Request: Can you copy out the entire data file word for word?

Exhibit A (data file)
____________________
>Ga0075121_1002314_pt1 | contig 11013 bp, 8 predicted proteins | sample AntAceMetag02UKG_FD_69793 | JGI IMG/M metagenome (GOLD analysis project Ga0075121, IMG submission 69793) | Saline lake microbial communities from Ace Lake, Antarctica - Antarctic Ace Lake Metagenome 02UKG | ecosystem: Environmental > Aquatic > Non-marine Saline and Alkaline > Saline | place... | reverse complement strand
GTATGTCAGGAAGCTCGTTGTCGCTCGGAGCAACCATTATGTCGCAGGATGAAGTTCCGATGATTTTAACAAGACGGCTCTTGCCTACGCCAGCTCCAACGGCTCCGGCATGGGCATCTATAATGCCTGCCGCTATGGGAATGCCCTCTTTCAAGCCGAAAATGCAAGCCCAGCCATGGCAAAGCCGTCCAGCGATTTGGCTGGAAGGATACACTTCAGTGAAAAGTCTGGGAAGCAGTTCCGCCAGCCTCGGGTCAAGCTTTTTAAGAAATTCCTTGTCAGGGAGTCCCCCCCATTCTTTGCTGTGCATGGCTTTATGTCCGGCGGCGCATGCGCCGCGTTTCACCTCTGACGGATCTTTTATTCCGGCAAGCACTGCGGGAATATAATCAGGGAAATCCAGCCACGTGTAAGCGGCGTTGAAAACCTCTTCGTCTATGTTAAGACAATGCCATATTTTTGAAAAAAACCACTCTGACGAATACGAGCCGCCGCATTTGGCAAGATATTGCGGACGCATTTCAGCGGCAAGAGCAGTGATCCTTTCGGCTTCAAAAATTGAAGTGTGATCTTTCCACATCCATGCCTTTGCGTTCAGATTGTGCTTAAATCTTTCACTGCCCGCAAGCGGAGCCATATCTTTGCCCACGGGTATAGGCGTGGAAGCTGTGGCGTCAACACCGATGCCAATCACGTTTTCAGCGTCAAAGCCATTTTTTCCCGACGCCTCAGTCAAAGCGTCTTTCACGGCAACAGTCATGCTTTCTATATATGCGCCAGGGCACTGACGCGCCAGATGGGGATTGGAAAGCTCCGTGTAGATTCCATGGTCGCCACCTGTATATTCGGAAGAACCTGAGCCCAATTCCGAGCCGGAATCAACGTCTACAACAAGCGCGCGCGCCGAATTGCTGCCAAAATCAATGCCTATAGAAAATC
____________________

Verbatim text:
>Ga0075121_1002314_pt1 | contig 11013 bp, 8 predicted proteins | sample AntAceMetag02UKG_FD_69793 | JGI IMG/M metagenome (GOLD analysis project Ga0075121, IMG submission 69793) | Saline lake microbial communities from Ace Lake, Antarctica - Antarctic Ace Lake Metagenome 02UKG | ecosystem: Environmental > Aquatic > Non-marine Saline and Alkaline > Saline | place... | reverse complement strand
GTATGTCAGGAAGCTCGTTGTCGCTCGGAGCAACCATTATGTCGCAGGATGAAGTTCCGATGATTTTAACAAGACGGCTCTTGCCTACGCCAGCTCCAACGGCTCCGGCATGGGCATCTATAATGCCTGCCGCTATGGGAATGCCCTCTTTCAAGCCGAAAATGCAAGCCCAGCCATGGCAAAGCCGTCCAGCGATTTGGCTGGAAGGATACACTTCAGTGAAAAGTCTGGGAAGCAGTTCCGCCAGCCTCGGGTCAAGCTTTTTAAGAAATTCCTTGTCAGGGAGTCCCCCCCATTCTTTGCTGTGCATGGCTTTATGTCCGGCGGCGCATGCGCCGCGTTTCACCTCTGACGGATCTTTTATTCCGGCAAGCACTGCGGGAATATAATCAGGGAAATCCAGCCACGTGTAAGCGGCGTTGAAAACCTCTTCGTCTATGTTAAGACAATGCCATATTTTTGAAAAAAACCACTCTGACGAATACGAGCCGCCGCATTTGGCAAGATATTGCGGACGCATTTCAGCGGCAAGAGCAGTGATCCTTTCGGCTTCAAAAATTGAAGTGTGATCTTTCCACATCCATGCCTTTGCGTTCAGATTGTGCTTAAATCTTTCACTGCCCGCAAGCGGAGCCATATCTTTGCCCACGGGTATAGGCGTGGAAGCTGTGGCGTCAACACCGATGCCAATCACGTTTTCAGCGTCAAAGCCATTTTTTCCCGACGCCTCAGTCAAAGCGTCTTTCACGGCAACAGTCATGCTTTCTATATATGCGCCAGGGCACTGACGCGCCAGATGGGGATTGGAAAGCTCCGTGTAGATTCCATGGTCGCCACCTGTATATTCGGAAGAACCTGAGCCCAATTCCGAGCCGGAATCAACGTCTACAACAAGCGCGCGCGCCGAATTGCTGCCAAAATCAATGCCTATAGAAAATC